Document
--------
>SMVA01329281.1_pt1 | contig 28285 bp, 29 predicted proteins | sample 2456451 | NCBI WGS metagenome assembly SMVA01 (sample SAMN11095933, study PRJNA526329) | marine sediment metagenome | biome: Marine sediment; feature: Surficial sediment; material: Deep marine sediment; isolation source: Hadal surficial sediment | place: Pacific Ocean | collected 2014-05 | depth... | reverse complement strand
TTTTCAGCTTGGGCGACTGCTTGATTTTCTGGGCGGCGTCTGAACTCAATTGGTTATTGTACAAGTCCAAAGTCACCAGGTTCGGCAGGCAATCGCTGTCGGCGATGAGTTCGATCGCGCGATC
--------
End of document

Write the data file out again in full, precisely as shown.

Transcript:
>SMVA01329281.1_pt1 | contig 28285 bp, 29 predicted proteins | sample 2456451 | NCBI WGS metagenome assembly SMVA01 (sample SAMN11095933, study PRJNA526329) | marine sediment metagenome | biome: Marine sediment; feature: Surficial sediment; material: Deep marine sediment; isolation source: Hadal surficial sediment | place: Pacific Ocean | collected 2014-05 | depth... | reverse complement strand
TTTTCAGCTTGGGCGACTGCTTGATTTTCTGGGCGGCGTCTGAACTCAATTGGTTATTGTACAAGTCCAAAGTCACCAGGTTCGGCAGGCAATCGCTGTCGGCGATGAGTTCGATCGCGCGATC